Monday, 15 February 2021
For our last session this week, we will be sharing personal work produced in response to the course ( subject of another blog post) and in thinking about that , I've reviewed the themes and ideas that most resonated with me.
Week 1 ‘ Art and Oblivion’ In the first session we introduced ourselves and looked at types of memory : semantic, personal, involuntary, procedural, cultural, collective, shared.
The readings were : Jorge Luis Borges ‘Funes the Magnificant’ )A young man who could reconstruct every moment lived or dreamt , spending so much time minutely reliving the past , looking backwards,no time to observe or be in the present ) and Marc Auge ‘ How we forget to remember’
Rachel Whiteread ‘ House’
Cornelia Parker Mnemic Traces ( memories found in objects that hold evidence of what the object has lived through ) ‘ subconscious of a monument 2005’ Room for Margins 1999 . Some of this work I was lucky enough to see at the Whitworth gallery in 2015
'If we remembered everything could we make sense of anything?'
Week 2 'Haunted - involuntary memory '
We looked at the ways in which memories are triggered, what is it that causes the ghosts of our past to suddenly appear? Readings were from Proust’s ‘In Search of Lost Time’( ‘The way by Swanns’ translators intro and extract) and we shared our ‘ Madeline Moments’!
My memory to do with feel of fabrics and threads. I still have scraps from childhood dresses and wear a fabric mask made from fabric from one of my mum’s dresses. She’s still protecting me.
Artists looked at included Tracey Emin ‘ Why I never became a Dancer ‘ ( an approach to ‘ recovered’ memory in visual arts ) and Mike Kelley ( composite architectural models of all his school/ colleges constructed from memory
Our homework - to map spatial memory, quick floor plan of childhood home/ school or familiar building from childhood' Childhood Home'
We moved into a new build in 1964 ( when I was 3) . From 1979 when I went to university only visited for short periods until 1995 when Dad died and the house was sold. Revisiting in 2010 with Ian who was seeing it for the first time, they’d made substantial improvements , my old bedroom knocked through to make new bathroom etc it looked so different. The owner still remembered my mum on her Pashley tricycle with ‘ wide load' ‘ sign on basket from more than 20 years earlier.
Week 3 'Collective Memory'
This session explored collective and cultural memory with discussion of readings :Introduction and essay by Maurice Halbwachs from The Collective Memory Reader and David Rieff, In Praise of Forgetting.
Artists/ Artworks included : Cornelia Parker 'Magna Carta ( an embroidery) 2015', 'War Room 2015'
Ai Weiwei Dropping a 'Han Dynasty Urn 1995' ‘ Straight’ 2005- 2012 ( both of which I saw at RA exhibition.
Week 4 'Mediated memory' focused on photography as a medium of memory storage, and exchange – as well as questioning the reliability of our memory when shared with others or filtered through other Readings were : Susan Sontag on Photography; extracts from Mediated Memories in the Digital Age by Van Dijck - ( Pictures of Life, Living Pictures ) and a wonderful extract from Esther Kinsky's ' River' ( I ordered and am now reading the whole book !) A lot of the discussions were about authenticity.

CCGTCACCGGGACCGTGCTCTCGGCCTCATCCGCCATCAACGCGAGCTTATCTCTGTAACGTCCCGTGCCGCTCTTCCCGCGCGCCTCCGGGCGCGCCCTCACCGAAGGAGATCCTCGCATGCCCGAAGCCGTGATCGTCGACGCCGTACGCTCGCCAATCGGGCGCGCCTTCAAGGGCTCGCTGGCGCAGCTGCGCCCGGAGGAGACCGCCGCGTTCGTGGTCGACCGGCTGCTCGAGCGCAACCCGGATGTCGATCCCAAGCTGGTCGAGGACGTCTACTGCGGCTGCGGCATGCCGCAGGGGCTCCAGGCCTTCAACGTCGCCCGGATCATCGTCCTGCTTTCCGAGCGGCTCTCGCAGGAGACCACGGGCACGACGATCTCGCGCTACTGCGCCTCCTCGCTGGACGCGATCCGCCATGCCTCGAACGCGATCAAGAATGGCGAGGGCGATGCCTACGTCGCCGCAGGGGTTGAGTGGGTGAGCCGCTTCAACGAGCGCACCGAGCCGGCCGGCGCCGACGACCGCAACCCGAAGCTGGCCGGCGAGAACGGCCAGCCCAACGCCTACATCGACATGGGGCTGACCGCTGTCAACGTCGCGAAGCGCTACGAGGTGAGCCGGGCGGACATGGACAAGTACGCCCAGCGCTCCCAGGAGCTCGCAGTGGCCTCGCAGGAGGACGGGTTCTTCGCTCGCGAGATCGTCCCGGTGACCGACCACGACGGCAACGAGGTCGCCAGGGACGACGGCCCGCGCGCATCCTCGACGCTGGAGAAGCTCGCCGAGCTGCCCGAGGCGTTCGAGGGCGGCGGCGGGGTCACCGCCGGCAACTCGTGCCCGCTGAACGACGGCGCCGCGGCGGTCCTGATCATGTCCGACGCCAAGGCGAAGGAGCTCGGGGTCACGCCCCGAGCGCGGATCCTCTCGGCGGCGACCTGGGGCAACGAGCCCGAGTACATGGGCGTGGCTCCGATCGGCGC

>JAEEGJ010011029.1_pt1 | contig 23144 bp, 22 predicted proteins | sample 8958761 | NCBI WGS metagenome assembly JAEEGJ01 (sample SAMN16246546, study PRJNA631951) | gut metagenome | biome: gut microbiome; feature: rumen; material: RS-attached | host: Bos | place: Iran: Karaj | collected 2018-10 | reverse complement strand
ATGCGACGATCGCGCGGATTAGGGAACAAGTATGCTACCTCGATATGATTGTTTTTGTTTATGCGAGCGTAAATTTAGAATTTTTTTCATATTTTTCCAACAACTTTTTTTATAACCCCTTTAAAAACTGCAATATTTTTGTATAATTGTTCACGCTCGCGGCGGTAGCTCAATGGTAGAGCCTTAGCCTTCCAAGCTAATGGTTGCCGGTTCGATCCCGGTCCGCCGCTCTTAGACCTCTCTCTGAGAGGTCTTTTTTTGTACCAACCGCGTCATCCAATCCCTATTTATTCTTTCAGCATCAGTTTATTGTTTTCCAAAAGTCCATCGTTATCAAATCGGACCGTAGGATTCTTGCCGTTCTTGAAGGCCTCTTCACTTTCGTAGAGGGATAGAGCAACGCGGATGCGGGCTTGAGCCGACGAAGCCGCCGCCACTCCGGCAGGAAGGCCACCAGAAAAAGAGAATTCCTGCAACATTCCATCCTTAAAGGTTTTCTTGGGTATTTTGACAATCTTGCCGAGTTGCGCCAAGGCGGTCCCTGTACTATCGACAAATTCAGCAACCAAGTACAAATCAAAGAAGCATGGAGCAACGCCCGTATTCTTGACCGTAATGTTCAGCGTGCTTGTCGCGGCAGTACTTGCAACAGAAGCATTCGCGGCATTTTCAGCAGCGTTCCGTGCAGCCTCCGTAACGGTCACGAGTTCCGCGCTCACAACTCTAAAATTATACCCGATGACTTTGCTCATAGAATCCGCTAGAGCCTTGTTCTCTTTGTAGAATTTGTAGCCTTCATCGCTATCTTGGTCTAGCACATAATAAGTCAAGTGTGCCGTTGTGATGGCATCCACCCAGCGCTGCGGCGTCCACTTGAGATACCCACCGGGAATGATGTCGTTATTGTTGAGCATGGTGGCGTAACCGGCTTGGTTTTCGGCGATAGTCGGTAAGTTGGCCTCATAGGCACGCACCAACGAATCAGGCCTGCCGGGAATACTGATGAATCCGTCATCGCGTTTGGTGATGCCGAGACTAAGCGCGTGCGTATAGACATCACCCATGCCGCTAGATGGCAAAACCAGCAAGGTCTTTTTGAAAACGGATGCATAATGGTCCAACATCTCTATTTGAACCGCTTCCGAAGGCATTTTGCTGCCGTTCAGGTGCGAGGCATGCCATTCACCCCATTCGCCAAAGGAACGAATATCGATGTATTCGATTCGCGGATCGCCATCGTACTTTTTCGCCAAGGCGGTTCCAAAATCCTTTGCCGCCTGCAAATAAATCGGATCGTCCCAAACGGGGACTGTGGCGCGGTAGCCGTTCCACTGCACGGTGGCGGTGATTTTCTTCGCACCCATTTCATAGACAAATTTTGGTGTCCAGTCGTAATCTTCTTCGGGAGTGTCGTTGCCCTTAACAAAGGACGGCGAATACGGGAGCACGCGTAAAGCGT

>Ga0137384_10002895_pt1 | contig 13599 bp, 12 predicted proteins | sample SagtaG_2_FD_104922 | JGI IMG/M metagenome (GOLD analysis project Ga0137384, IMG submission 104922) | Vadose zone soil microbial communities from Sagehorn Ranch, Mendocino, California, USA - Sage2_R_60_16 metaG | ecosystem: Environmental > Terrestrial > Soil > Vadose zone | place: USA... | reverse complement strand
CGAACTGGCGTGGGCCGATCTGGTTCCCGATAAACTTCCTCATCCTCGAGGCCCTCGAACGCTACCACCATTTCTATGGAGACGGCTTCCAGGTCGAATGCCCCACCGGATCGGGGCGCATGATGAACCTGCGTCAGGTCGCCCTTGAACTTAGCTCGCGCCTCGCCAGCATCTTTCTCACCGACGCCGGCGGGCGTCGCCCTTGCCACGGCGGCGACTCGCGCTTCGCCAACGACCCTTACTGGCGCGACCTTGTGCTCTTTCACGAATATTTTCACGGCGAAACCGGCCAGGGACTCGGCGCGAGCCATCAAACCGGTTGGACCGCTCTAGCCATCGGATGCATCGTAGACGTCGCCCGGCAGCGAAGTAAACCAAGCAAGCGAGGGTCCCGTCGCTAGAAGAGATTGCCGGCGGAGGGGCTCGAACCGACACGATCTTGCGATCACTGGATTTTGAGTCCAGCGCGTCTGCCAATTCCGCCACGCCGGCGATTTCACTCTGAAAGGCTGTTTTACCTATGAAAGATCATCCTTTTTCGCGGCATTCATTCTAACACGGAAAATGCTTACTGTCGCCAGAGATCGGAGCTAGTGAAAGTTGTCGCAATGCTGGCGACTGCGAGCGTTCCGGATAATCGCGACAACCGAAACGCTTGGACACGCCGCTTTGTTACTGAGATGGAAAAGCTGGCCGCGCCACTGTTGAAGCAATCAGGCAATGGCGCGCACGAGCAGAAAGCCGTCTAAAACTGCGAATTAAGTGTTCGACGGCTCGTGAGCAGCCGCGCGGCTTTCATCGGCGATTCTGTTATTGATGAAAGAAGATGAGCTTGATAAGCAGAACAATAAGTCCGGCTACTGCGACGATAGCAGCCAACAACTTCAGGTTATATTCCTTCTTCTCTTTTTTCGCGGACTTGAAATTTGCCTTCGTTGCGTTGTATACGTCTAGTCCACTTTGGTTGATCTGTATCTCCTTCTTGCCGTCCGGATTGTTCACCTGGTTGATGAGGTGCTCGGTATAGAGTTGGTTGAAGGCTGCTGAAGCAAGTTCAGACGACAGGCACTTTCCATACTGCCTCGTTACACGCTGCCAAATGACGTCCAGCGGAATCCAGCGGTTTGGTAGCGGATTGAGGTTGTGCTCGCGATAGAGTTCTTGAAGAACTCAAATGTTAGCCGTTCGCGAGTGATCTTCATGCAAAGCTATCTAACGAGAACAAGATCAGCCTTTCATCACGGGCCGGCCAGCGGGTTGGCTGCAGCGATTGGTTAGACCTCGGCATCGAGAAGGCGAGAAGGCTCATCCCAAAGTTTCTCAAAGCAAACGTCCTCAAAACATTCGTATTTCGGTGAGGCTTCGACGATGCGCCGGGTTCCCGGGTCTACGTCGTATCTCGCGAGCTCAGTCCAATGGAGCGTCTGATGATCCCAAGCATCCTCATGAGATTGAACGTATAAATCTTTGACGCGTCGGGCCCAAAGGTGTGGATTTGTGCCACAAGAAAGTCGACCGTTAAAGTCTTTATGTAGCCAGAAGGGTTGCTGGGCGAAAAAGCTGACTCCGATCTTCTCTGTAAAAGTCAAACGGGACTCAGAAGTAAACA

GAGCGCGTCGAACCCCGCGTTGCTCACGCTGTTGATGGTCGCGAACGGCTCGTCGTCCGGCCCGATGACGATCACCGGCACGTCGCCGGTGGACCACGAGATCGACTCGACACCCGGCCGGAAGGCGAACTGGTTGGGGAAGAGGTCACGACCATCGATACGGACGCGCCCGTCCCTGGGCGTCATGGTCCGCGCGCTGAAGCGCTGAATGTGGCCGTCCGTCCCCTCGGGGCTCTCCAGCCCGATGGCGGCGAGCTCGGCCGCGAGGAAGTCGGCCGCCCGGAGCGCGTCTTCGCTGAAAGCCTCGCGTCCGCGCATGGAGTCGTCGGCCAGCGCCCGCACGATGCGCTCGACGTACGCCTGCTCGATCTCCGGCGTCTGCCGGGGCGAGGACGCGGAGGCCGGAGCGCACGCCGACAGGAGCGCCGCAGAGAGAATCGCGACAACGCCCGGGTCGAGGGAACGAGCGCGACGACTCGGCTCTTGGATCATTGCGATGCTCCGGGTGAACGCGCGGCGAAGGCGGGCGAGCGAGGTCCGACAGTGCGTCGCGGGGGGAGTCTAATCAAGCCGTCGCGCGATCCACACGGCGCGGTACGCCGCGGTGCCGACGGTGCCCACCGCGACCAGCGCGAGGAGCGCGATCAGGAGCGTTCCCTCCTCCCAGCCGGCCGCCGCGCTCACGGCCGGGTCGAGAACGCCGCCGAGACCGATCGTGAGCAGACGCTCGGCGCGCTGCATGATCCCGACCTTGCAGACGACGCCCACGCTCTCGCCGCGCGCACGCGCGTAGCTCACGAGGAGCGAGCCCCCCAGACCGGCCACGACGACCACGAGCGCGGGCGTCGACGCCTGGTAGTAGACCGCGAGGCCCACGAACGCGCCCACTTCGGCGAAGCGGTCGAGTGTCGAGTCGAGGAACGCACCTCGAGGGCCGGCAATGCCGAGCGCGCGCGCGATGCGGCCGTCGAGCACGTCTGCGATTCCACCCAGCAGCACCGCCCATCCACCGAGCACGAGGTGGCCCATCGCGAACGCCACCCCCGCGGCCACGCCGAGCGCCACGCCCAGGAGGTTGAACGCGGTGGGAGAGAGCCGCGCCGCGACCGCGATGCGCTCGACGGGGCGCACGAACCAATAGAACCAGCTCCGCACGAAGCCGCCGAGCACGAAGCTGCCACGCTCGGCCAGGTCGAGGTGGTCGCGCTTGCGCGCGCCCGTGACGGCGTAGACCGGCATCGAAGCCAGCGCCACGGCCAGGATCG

Artists included Gerhard Richter and Christian Boltanski: sharing’ autographic’ memories. I particularly liked work of Idris Khan , every page of Roland Barthes 'Camera Lucida ' superimposed , illegible.
Our homework was sharing a photo ' Seeing/seeing yourself through the eyes of others' . I chose and sent photos before reading the texts ! ‘ The Day of Bees' July 17 2020. I also had ideas around ‘ memory storage' : crates of slides and packets of photos in garage , not looked at in 15 years ! Many people are spending lockdown sorting through old photos: like ‘ Funes the Magnificent’ I feel that if I started doing that there wouldn’t be any time for experiencing the present.' Day of Bees'
Week 5 ‘ Momento Mori’ ( remember you must die )
Readings: Chapter 10 of Gulliver's Travels; describing a race of immortals ( Struldbrugs ) living among the mortal. Lucretius 'On the Nature of Things'; an extract from 'An Introduction to Heidegger' ( Dasien's awareness of mortality)
Art works were mainly video/film : Mark Wallinger ‘ Threshold to the Kingdom’ 2000
The subject was challenging and might seem morbid (especially in the times we're living in ) but ultimately life affirming, in accepting mortality, to make the most of life as you don’t know when you will die.
Lucretius : "Life is granted to none for freehold, to all on lease"
Monday, 18 January 2021
We had a very fruity summer, discovering all the local produce in the area on my cycle rides. At the beginning of the cherry season, hand painted signs began to appear along the road directing down a bumpy track, past a small holding, through orchards to ‘Terrys Cherries’ (Sound Horn for Service). I’d ring my bicycle bell to summon him from the incredibly tall cherry-picker ladders. Terry is quite a character (and a bit of a celebrity – he’s featured in foody articles in the Telegraph). We tried about 8 or so different varieties, many of which aren’t available in the shops as they bruise easily. When the cherry season was coming to an end, in a field further down the road, a series of enormous wooden crates stacked against the hedge were transformed into a fruit stall. We bought raspberries, strawberries, rhubarb, gooseberries, loganberries, and then later in the season, so many varieties of plums and then the first of the apples.
Ian’s office was the major project of the year. Months in the planning, Ian had his computer set up in the dining room which wasn’t ideal but we somehow managed to squeeze in the decoration and then construction of the bespoke bookshelves / built-in wardrobe by a local carpenter in between lockdowns!